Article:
Recommended Management: These products need to be properly disposed at household hazardous waste collection centers. Consult your local or state collection program regarding items taken.

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Pesticides*:

* By 1995, all U.S. registrations for mercury-containing pesticides had been cancelled.

Source: Mercury compounds in pesticides.

Purpose: Mercury compounds were used as fungicides and as biocides.

Spill Risk: None

Recommended Management: These products need to be properly disposed at household hazardous waste collection centers. Consult your local or state collection program regarding waste pesticide collection programs.

Plumbing:

  • Sewer pipes
  • Sink traps
  • Sumps

Source: Mercury may be present in sewer pipes, sumps and sink traps from the past use of mercury, for example, in a chemistry set or used in a science project. The mercury may also have entered the pipes when items were broken, discarded or spilled in sinks. Mercury in plumbing can settle at a low point such as a sump or sink trap and remain in the plumbing for many years.

Purpose : No purpose. Deposited over time.

Spill Risk: Yes, exists during removal.

Recommended Management: These products need to be properly disposed by professionals. Contact your local or state health or environmental agency for information on qualified professionals.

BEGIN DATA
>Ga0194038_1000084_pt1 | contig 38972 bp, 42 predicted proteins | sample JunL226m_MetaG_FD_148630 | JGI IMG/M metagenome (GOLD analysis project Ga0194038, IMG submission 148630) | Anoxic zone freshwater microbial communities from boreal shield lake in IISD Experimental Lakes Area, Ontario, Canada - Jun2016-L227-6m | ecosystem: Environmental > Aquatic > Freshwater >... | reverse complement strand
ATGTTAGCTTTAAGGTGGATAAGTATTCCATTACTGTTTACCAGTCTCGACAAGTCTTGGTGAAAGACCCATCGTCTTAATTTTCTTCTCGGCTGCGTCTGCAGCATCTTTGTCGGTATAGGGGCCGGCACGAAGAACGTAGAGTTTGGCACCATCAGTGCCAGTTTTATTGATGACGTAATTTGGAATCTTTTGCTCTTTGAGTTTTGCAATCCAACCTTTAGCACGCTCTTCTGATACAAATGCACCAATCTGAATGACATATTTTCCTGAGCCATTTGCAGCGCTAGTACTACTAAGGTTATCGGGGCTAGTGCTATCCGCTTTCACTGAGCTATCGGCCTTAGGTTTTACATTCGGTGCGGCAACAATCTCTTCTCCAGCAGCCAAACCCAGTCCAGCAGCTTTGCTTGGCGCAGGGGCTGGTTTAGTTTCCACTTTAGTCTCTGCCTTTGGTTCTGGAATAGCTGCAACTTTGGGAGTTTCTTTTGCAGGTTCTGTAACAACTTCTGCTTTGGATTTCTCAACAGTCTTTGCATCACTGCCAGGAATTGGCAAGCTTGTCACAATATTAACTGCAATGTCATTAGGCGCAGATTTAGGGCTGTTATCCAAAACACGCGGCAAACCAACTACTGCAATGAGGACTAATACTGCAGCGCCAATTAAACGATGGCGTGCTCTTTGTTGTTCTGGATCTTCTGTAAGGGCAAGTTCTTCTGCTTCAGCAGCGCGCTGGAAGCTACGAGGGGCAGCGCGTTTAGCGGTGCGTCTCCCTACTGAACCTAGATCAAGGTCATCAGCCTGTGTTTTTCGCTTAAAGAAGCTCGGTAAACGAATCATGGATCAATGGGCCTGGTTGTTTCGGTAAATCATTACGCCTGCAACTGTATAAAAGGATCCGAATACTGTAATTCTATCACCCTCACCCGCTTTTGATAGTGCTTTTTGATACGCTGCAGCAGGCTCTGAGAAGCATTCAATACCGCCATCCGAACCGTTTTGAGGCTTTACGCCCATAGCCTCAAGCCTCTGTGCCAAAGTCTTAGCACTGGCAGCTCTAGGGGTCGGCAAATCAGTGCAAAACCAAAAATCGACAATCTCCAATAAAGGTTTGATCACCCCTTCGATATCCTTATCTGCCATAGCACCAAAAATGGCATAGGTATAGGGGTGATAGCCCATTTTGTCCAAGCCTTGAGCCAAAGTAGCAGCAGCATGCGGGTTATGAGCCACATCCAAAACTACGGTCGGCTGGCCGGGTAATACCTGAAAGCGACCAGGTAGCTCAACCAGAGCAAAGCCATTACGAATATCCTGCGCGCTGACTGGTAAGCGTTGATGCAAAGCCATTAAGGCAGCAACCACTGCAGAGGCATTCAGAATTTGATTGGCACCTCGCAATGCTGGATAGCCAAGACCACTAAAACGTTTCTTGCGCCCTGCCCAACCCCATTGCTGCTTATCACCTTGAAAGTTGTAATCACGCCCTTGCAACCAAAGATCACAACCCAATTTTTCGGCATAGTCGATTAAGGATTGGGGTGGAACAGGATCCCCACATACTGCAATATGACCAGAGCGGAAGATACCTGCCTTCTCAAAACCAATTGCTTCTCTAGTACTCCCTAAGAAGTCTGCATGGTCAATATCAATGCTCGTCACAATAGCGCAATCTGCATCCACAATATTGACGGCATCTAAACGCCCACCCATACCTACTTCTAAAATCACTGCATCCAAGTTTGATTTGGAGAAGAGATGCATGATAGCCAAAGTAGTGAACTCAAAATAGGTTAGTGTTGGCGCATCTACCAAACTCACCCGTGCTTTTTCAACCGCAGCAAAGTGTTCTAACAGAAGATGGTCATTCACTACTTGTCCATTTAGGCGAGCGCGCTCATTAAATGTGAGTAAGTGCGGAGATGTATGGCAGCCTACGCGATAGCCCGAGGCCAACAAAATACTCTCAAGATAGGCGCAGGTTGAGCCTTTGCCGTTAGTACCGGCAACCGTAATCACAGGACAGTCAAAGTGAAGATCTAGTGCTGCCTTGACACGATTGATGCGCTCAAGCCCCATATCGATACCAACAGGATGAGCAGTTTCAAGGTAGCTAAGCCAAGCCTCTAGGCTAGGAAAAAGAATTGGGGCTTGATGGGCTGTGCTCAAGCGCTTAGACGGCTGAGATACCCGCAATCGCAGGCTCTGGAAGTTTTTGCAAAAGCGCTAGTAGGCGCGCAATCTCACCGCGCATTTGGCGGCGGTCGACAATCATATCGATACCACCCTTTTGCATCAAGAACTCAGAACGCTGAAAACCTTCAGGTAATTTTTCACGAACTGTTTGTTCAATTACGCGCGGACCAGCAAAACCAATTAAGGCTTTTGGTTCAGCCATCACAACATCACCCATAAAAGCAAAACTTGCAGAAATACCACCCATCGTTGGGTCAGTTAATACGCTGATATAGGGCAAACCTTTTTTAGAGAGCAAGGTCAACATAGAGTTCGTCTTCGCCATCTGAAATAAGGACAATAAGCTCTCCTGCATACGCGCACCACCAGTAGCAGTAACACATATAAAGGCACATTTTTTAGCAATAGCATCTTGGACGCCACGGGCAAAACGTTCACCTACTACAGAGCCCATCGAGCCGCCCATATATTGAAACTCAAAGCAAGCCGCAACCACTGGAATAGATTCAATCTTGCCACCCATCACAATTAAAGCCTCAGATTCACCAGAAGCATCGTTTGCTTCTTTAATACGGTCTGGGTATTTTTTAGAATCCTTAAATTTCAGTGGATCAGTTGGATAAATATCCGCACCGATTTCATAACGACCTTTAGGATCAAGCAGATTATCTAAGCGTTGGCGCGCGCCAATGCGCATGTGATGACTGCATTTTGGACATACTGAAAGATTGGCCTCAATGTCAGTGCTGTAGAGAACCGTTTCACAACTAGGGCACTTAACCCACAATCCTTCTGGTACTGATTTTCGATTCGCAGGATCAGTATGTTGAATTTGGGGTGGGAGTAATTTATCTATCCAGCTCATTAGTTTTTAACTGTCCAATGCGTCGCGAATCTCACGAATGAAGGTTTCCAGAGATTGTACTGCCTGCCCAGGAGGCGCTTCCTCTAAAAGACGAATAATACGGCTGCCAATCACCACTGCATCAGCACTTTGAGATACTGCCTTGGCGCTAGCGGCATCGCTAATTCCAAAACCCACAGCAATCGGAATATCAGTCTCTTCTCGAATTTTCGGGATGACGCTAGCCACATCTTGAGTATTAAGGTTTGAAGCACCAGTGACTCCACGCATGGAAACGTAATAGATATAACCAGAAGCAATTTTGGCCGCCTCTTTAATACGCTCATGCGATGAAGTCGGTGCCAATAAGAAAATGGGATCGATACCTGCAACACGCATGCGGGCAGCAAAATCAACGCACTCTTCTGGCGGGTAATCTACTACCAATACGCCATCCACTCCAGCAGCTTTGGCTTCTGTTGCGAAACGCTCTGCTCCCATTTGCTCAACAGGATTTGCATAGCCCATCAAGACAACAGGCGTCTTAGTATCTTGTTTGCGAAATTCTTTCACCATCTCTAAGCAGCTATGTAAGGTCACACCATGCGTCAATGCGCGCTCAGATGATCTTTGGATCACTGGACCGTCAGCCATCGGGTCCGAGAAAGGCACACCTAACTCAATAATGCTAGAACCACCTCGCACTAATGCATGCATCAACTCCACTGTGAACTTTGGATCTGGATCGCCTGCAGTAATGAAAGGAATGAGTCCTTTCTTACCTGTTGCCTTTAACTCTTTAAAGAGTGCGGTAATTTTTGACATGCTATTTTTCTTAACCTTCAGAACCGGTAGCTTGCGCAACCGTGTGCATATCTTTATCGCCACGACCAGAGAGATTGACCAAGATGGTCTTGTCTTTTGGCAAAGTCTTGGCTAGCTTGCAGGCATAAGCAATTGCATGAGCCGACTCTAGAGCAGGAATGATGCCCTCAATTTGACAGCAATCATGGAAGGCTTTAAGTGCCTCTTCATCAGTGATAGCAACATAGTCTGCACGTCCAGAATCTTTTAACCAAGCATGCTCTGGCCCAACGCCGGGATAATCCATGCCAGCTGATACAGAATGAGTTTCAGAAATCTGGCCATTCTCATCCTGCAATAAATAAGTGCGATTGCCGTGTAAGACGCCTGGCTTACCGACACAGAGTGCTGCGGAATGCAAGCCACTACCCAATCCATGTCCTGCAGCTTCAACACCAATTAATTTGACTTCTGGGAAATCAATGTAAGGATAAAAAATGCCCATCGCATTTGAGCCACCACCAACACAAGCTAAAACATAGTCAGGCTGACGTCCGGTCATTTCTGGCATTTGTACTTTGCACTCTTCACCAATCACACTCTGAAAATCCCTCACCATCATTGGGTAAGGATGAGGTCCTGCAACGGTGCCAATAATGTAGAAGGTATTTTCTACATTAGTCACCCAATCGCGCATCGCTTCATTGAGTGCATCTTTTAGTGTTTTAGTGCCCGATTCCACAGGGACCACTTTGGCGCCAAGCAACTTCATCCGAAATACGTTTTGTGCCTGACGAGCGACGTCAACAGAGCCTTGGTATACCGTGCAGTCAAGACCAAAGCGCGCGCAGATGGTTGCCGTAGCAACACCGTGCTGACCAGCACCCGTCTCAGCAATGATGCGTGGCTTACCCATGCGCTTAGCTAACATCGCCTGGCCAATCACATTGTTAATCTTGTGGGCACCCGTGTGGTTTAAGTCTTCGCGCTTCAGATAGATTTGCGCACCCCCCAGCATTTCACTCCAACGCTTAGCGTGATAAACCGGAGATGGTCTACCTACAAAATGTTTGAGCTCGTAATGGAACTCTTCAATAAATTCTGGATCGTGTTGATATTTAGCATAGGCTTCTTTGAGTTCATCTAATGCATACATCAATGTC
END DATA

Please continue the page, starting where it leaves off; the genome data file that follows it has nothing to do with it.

Security systems:

  • Building
  • Fire alarm boxes

Source: Mercury tilt switches are in the systems. The switches are small tubes with electrical contacts at one end of the tubes.

Purpose: When the tube is tilted, the mercury flows to either end cutting off the circuit on one end, while opening it on the other side. They often function as on/off switches.

Spill Risk: None, if units are intact.

Recommended Management: These products need to be properly disposed at household hazardous waste collection centers. Consult your local or state collection program regarding items taken.

Shoes*:

  • Children's light-up shoes

* No longer sold.

Purpose: The liquid mercury triggers an electrical connection that activates a light.

Spill Risk: None, if items are intact.

Recommended Management: These products need to be properly disposed at household hazardous waste collection centers. Consult your local or state collection program regarding items taken.

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Sporting Equipment:*

  • Archery bows
  • Fishing tip-up lights
  • Sporting gun recoil units


Archery Bows

Source: Mercury is in stabilizers of the 6 inch and 8 ounce, or 10 inch and 11 ounce "Neutralizer" models.

Purpose: To stabilize bows.

Fishing tip-up lights

Source: Switches in lights.

Purpose: Mercury switches indicate when fish are on the lines.

Sporting gun recoil units

Source: Inside the recoil units.

Purpose: Mercury is used in recoil reduction systems to absorb and dampen shock.

Archery Bows

Spill Risk: Yes, exists if items are broken.

Recommended Management: These products need to be properly disposed at household hazardous waste collection centers. Consult your local or state collection program regarding items taken.

Fishing tip-up lights

Spill Risk: None, if units are intact.